Caterina’s body, even more so than Joe’s, becomes the locus of this maternal, sexual contradiction, which is also expressed in their incestuous relationship. Unlike conventional sex scenes, their intimate moments have a nurturing element: when he’s going through withdrawal, she undresses and bathes him; she tries to help him piss; later she allows him to suckle at her breast while jerking him off (over his pants) and bringing him to climax.
This triggers a sort of reversion within her and she reveals that the man Joe knew as his father is not at all; she takes him back to the house by the sea where he lived as a baby and begins to reenact the courtship rituals that led to Joe’s birth. For example, she drives him to a spot on a country road where she first kissed his birth father and relives the moment with Joe himself. These moments of recurrence result in a dramatic shift in Joe, far more so than the initial incest, inspiring confusion, anger, and even mild acts of violence. Carolyn Bailey Gill wrote, “For Bataille, femininity is a secret or knowledge that threatens untold disaster, the destructive femininity of Pandora’s box. The inside of that box, like the female genitals, is an object of fear — it is an unheimlich place with a frightening, uncanny effect.”
Once Caterina and Joe have opened this box, the film begins to change shape, becoming less of a transgressive exploration of loss and more of an overt (and somewhat confused) psychodrama, in which Joe effectively reclaims the narrative by searching out his biological father and reuniting his family. The performative aspects of sexual and domestic love, motherhood, and family ritual are symbolized through Bertolucci’s use of opera, providing a convenient parallel to the film’s opening. There, after the death of her husband — which she later admits served as a sort of ultimate creative liberation — Caterina receives a rousing standing ovation for her performance as Leonora in Verdi’s Il trovatore, which conveniently parallels much of La luna, at least thematically speaking. The protagonist, Count di Luna, is caught up in a romantic triangle because he loves Leonora, though she herself is in love with a mysterious troubadour. The opera includes themes of martial conflict, but also a gypsy curse, magic, witches being burned at the stake, “the fire of jealous love,” confused patronage, and a son getting revenge on behalf of his mother. A repertory favorite, the opera has also been featured in the Marx Brothers’ A Night at the Opera (1935) Visconti’s Senso (1954), but Bertolucci uses it to foreshadow the potential violence of sexual love, obsession, and a doomed love triangle.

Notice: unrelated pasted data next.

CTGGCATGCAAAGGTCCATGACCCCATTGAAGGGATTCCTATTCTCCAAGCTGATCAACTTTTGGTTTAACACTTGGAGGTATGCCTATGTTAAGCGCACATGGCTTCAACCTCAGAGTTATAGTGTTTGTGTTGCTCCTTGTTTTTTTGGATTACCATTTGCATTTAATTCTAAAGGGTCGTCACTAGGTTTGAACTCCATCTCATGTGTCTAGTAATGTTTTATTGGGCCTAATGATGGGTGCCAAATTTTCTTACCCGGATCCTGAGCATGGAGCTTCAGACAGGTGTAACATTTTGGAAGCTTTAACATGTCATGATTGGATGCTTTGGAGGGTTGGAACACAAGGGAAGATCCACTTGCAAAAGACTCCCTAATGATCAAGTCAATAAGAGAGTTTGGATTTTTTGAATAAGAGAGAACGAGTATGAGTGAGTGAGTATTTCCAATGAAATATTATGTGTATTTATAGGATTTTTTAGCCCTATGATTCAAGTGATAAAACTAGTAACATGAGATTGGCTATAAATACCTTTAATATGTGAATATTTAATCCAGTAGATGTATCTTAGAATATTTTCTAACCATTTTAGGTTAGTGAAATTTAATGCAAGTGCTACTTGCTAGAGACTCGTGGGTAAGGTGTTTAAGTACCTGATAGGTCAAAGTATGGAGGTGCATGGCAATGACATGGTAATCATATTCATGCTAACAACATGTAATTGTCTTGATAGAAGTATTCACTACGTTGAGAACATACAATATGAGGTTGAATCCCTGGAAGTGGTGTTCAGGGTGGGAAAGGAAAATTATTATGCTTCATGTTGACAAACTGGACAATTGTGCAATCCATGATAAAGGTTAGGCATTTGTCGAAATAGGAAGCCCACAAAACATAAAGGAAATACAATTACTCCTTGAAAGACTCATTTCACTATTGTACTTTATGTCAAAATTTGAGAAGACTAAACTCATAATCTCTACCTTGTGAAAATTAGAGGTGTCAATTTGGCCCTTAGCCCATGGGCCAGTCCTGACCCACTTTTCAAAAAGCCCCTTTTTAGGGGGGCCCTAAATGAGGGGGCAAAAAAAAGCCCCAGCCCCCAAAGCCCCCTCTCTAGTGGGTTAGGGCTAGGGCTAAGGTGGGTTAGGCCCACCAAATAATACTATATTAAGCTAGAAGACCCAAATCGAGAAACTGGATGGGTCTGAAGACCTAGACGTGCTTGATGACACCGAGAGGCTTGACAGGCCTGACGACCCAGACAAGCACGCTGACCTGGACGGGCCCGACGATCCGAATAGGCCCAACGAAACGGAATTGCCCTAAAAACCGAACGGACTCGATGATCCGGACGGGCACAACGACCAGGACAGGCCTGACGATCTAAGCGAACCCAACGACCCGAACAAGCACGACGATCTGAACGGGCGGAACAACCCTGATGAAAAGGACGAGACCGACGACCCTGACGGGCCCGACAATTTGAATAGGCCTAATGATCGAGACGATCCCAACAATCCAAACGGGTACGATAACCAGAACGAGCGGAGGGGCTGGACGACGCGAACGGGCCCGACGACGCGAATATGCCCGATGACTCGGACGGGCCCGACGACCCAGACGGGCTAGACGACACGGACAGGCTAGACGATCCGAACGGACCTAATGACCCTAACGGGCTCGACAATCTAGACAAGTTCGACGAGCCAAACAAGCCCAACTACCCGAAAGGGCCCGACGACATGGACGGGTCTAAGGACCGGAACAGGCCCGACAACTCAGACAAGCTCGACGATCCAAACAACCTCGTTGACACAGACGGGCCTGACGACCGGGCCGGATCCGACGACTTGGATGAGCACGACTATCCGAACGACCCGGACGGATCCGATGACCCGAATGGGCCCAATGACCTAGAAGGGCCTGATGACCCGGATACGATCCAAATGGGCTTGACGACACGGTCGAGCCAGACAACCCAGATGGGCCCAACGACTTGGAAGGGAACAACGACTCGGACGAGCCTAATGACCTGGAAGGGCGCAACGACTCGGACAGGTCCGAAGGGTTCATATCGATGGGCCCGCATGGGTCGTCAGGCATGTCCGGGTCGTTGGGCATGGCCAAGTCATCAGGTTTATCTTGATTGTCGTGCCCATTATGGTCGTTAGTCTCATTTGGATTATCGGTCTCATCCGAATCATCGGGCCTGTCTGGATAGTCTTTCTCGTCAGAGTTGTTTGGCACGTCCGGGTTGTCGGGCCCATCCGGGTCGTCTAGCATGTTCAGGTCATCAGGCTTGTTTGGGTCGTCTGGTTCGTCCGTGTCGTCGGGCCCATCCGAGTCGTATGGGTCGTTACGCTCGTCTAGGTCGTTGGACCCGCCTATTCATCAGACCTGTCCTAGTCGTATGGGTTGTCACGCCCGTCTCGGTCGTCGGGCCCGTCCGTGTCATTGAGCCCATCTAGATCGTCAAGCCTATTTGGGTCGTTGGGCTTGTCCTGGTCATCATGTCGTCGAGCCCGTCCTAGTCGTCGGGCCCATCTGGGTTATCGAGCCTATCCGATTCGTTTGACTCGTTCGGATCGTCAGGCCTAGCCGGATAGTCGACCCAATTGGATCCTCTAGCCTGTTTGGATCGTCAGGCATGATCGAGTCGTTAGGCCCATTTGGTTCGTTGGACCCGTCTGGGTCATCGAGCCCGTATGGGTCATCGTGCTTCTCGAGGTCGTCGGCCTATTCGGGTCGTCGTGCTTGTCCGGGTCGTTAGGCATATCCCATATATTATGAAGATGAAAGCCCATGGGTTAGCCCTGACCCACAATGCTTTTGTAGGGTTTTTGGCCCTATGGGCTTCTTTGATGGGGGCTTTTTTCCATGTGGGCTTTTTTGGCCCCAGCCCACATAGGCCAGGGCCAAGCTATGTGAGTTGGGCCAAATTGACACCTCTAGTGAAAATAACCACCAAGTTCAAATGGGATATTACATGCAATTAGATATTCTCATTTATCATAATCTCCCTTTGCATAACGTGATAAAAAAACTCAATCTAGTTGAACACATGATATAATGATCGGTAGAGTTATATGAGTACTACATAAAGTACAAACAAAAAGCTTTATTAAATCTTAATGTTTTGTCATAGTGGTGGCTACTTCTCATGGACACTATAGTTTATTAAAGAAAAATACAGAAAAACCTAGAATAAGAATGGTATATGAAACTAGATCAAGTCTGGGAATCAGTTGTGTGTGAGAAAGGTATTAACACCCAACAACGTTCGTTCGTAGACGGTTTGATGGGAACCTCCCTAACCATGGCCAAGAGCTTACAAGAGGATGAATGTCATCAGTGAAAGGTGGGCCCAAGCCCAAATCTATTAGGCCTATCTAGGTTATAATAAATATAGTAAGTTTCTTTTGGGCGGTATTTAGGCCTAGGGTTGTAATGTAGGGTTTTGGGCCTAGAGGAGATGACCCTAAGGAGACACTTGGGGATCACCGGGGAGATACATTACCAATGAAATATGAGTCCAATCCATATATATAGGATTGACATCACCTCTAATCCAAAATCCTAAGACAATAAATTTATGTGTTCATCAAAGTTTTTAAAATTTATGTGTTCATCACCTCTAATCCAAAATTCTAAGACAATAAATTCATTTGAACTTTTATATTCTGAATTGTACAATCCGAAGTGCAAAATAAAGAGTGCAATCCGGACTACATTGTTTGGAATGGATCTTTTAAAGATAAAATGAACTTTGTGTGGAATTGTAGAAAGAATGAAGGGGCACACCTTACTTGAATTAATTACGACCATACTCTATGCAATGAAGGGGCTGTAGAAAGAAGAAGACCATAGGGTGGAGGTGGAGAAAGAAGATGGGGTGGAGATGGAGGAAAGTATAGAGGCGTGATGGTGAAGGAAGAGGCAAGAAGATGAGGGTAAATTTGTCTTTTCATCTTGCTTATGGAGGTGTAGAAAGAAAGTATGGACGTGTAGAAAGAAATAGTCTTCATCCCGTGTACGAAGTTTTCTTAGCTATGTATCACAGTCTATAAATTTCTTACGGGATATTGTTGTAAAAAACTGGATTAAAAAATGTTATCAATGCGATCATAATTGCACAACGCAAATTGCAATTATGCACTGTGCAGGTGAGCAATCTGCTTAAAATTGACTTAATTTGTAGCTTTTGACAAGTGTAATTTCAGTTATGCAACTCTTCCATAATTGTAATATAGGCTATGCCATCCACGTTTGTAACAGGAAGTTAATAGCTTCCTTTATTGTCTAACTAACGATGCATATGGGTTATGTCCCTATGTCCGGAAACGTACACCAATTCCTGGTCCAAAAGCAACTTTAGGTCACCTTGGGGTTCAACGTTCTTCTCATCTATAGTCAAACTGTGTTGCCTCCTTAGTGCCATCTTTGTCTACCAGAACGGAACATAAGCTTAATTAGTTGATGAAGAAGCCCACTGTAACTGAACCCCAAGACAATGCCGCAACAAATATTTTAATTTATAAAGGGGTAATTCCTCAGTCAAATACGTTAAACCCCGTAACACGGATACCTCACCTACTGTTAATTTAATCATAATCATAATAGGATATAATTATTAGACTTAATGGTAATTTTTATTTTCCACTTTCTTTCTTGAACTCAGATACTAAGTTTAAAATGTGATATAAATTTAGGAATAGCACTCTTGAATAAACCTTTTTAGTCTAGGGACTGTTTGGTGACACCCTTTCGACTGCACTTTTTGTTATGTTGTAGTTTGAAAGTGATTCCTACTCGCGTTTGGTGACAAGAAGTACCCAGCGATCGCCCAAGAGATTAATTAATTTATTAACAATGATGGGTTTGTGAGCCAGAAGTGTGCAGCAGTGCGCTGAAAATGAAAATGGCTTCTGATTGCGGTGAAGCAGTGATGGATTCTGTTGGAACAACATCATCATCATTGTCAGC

La luna’s conclusion also features a performance — this time a rehearsal — of Verdi’s Un ballo in maschera (1859), which also has a number of similar themes. In addition to planned battles between nobles (this time in the form of a conspiracy), there is a love triangle, a fortune teller accused of witchcraft, and the protagonist disguises himself as a fisherman. The plot follows Riccardo, who is planning to hold a masked ball at his estate, but is in love with his friend’s wife, Amelia, who is driven to despair because she secretly returns his feelings. In La luna, Caterina has accepted this role with the stipulation that she will speak the part, rather than sing it, because she has not yet reclaimed her voice. The rehearsal takes place at the ancient Baths of Caracalla, a crumbling, second century structure that brings full circle the film’s aquatic themes, while also marking a permanent shift away from the modern world that was the focus of the first two acts.
When Joe confronts his birth father, first at the school where he teaches art to children and later at the man’s seaside home that he shares with his own mother (a grim-faced Alida Valli), the film’s visual world becomes fixated on ancient structures. In addition to the baths, the camera lingers on the Pyramid of Cestius — an unusually well-preserved burial chamber that coincidentally marks the path between an ancient road and a modern one — as Joe follows his father through the city, a journey that seemingly brings him backwards through time and one that he walks in his father’s literal shoes, which he has stolen from the school. Shocked by this visit, and Joe’s false declaration that his son has died, Giuseppe in turn follows Joe to Caterina’s rehearsal, where the family is awkwardly reunited. Caterina passionately kisses Joe under a veil she is wearing for the performance, while Joe’s father slaps him across the face as the soaring opera drowns out his words, though it is clearly that he has finally realized Joe is his son, and is very much alive. Like the later films of Fellini, this strikes a dizzying balance between personal trauma and public excess; comedy and absurdity trickle in at unexpected and even uncomfortable moments, but Bertolucci has seemingly given Joe a chance at reconciliation and even rebirth as he stands by his father’s side, watching his mother reclaim her voice, their collective future uncertain. As Yeats wrote, “Twice born, twice buried, grow he must, / Before the full moon, helpless as a worm.”